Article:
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Biodynamic Farming in Nepal

June 15, 2010

View of the farm house, solar cooker, orange trees, and bees

By Krishna Gurung

The Kevin Rohan Memorial Eco Foundation (KRMEF) was established in 2008 near Khokana, in the southwest of the Kathmandu Valley, Nepal. KRMEF is trying to save the local environment by using local manpower, local waste, and educating the local population about the benefits of protecting the environment. The project periodically runs free health and dental camps in a local school and looks forward to opening a free clinic very soon.

KRMEF has begun a pilot project focused on recycling waste found in and around the city of Kathmandu and utilizing the waste to produce sustainable fuel in the form of bio-briquettes and bio-gas. Waste bottles have also been collected and made into walls and windows. This ecological architecture will soon be implemented in the new clinic. These processes give work to many jobless, helpless and disabled individuals.

Presently KRMEF is sponsoring schooling for underprivileged children, has an eco-guest house, a volunteer program, a working organic/biodynamic garden, and is working to implement Waldorf techniques in a village school. We look forward to further developing our network to include treatments and education for physically handicapped children and to take care of the old, among many other activities.

The KRMEF garden helps to promote biodynamic farming methods in Nepal. We provide training to anyone who wants to volunteer on the farm and the bee farm where we produce our own organic honey.

Working in the garden

In order to promote this project, we traveled to America and took part in the Washington, D.C., Green Festival 2009, in addition to visiting many earth-friendly places. We arrived back in Nepal in the beginning of February and since that time Miss Misha Vega, former apprentice at Rudolf Steiner College in California, has been working to implement biodyanmics here at KRMEF. Those who work here have learned to stir and spray preparation 500 and to understand the theory of making it, which they will do in the coming fall. Now we are making fermented nettle liquid manure, have begun growing the preparation plants, and have started a few compost piles. Local quartz was located for the making of preparation 501 next year, and everyone has participated in the collection and grinding of eggshells for the “cow pat pit.” Miss Vega has participated in all work here — from cleaning up local trash to cutting and carrying grass for our cows. This has provided a very good practical example for the people here, and has fulfilled the aims and objectives of KRMEF.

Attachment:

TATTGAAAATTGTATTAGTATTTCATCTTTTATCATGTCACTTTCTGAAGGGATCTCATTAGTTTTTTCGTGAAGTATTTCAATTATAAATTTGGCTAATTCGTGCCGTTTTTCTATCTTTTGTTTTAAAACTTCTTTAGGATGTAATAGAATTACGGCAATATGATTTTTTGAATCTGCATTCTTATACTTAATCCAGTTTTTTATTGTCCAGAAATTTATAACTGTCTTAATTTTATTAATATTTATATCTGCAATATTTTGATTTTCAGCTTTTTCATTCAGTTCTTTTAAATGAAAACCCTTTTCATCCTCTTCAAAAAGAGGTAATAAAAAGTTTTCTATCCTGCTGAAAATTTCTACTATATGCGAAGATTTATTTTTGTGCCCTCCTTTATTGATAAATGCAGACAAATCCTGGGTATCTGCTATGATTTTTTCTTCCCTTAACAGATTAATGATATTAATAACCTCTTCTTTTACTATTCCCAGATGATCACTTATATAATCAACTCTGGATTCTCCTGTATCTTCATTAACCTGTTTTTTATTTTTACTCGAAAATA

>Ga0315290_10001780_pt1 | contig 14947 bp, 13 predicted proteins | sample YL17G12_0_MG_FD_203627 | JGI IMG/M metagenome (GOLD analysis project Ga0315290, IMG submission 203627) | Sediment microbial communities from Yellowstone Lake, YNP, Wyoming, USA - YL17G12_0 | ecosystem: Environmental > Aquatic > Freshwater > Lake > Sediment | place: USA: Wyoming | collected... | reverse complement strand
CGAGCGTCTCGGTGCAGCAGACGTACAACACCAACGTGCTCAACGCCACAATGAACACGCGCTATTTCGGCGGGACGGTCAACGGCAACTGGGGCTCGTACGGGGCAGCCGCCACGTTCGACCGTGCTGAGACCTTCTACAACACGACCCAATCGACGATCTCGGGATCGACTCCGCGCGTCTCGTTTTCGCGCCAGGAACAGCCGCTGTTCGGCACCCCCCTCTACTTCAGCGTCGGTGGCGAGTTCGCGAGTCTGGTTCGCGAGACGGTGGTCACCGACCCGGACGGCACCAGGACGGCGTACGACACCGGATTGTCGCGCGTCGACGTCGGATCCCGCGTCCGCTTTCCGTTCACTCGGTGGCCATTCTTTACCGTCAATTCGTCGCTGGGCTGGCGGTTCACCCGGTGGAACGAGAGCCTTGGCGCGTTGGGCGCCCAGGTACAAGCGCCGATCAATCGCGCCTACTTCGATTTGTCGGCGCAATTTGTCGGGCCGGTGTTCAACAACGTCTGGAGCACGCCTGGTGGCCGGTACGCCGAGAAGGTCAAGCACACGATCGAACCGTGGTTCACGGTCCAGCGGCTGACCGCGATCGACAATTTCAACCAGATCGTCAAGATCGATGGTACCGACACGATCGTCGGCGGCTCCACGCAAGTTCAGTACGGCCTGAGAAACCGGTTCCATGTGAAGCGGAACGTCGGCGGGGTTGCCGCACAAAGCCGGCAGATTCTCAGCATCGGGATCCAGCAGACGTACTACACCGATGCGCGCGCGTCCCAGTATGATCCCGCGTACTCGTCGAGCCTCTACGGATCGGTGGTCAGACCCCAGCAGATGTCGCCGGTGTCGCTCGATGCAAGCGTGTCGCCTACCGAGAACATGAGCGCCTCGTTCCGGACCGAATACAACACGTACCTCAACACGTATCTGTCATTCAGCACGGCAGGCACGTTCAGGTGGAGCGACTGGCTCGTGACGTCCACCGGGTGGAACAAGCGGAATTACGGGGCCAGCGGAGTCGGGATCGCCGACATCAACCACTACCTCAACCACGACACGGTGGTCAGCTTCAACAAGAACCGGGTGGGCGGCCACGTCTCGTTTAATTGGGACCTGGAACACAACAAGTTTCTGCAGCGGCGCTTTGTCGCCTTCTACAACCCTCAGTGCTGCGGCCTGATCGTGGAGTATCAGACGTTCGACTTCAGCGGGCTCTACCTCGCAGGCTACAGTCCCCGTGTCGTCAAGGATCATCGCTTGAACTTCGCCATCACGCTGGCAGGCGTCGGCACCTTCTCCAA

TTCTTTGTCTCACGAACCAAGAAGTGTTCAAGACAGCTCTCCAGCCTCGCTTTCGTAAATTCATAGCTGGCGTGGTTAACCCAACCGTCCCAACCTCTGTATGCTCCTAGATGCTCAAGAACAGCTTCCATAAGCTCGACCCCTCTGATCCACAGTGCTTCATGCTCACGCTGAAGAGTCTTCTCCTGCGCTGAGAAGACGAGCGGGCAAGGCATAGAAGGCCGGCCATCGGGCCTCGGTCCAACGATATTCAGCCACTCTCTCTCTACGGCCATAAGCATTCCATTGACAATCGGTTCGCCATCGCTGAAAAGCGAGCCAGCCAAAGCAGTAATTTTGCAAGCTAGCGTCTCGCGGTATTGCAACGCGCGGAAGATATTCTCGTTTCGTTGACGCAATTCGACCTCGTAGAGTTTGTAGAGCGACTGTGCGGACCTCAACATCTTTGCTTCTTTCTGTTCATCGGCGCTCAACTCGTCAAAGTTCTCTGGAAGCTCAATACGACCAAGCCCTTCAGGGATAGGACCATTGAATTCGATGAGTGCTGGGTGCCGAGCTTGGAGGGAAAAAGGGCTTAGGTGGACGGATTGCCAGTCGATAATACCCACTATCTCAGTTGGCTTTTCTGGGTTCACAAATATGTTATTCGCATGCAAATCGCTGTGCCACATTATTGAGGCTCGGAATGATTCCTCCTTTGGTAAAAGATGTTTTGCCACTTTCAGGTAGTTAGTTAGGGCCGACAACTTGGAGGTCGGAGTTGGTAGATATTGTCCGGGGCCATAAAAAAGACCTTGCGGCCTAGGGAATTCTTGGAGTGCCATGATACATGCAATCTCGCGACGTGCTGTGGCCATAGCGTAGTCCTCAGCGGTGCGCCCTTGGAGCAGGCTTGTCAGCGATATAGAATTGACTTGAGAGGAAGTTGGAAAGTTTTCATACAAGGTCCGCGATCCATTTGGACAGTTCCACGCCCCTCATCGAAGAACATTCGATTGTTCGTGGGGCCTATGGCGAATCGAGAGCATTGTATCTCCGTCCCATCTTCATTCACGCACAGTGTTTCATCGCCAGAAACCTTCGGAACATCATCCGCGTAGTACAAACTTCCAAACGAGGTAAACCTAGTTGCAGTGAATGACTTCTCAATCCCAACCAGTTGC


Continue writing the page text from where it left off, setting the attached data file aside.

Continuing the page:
Digging a hole for the cow pat pit

We decided to host a biodynamic seminar here at KRMEF in April, as many people had expressed interest in learning about biodynamic practices. It was arranged that all lectures would be given by Sir Hans Mulder, who worked with Peter Proctor to develop the biodynamic certification training in New Zealand and who is the coordinator for the Asia-Pacific region of the Anthroposophical Society.

Over 65 people attended from many different parts of Nepal, and there were also volunteers from the USA, Holland, and Germany. Most of the participants were from leadership positions in NGOs and individual initiatives, and all enthusiastically participated. The morning lectures on the first day were on the three farm systems (chemical/mineral, organic, and biodynamic), the farm individuality, preparations 500 and 501, and preparations 502-507 in the context of farm.

The afternoon session began with a lecture on the planting calendar and sun and moon rhythms. This was followed by a discussion as many people fielded their questions and were answered as time allowed. The day was concluded with the stirring of preparation 500, which was met with some surprise by some of the newcomers, but many took turns stirring clockwise and counter-clockwise for an hour. Following this, people were taught to apply the application, and the afternoon ended with many happy participants looking forward to the next day.

End of lectures

The second day’s morning lecture was on the “The Meaning of the Compost Heap: The Liver of the Farm.” Afterwards, a compost heap was made and preparations 502-507 were introduced and applied. The makings of liquid manures using preparation 502-507 were also demonstrated. In the afternoon everyone participated in the making of “compound preparation,” or “cow pat pit,” mixing fresh cow manure, ground eggshells, and rock dust before adding the preparations. The afternoon lecture began with a further discussion of the planting calendar, and to clarify this Hans Mulder had people act out the movements of the planets, so that their role and that of the sun, moon, and earth became clear to everyone. Hans explained about the full moon, new moon, first quarter, last quarter, highest position, lowest position, ascending node, descending node, perigee, and apogee so that the participants could fully understand the information provided in the planting calendar.

Making the compost pile

Finished compost pile

The two-day seminar was concluded very meaningfully, and many participants are looking forward to joining in the forthcoming biodynamic seminar in the fall. Our future aim is to spread the knowledge of biodynamics and anthroposophy to more areas and greater numbers of people in Nepal. We are very thankful and grateful to those who have contributed to this project and who continue to support us. The biodynamic work is continuing here and hopefully we will soon be able to report on further developments.

Krishna Gurung, one of the co-founders of Shanti Sewa Griha Village (Nepal) founded the KRMEF project with his wife Leela and other friends in memory of their late son, Kevin Rohan Gurung, who tragically and physically left the earth at the age of seven years on the 21st of December, 2008. For further information, please visit

15 Comments leave one →
  1. Madina Rai permalink
    June 15, 2010 5:46 pm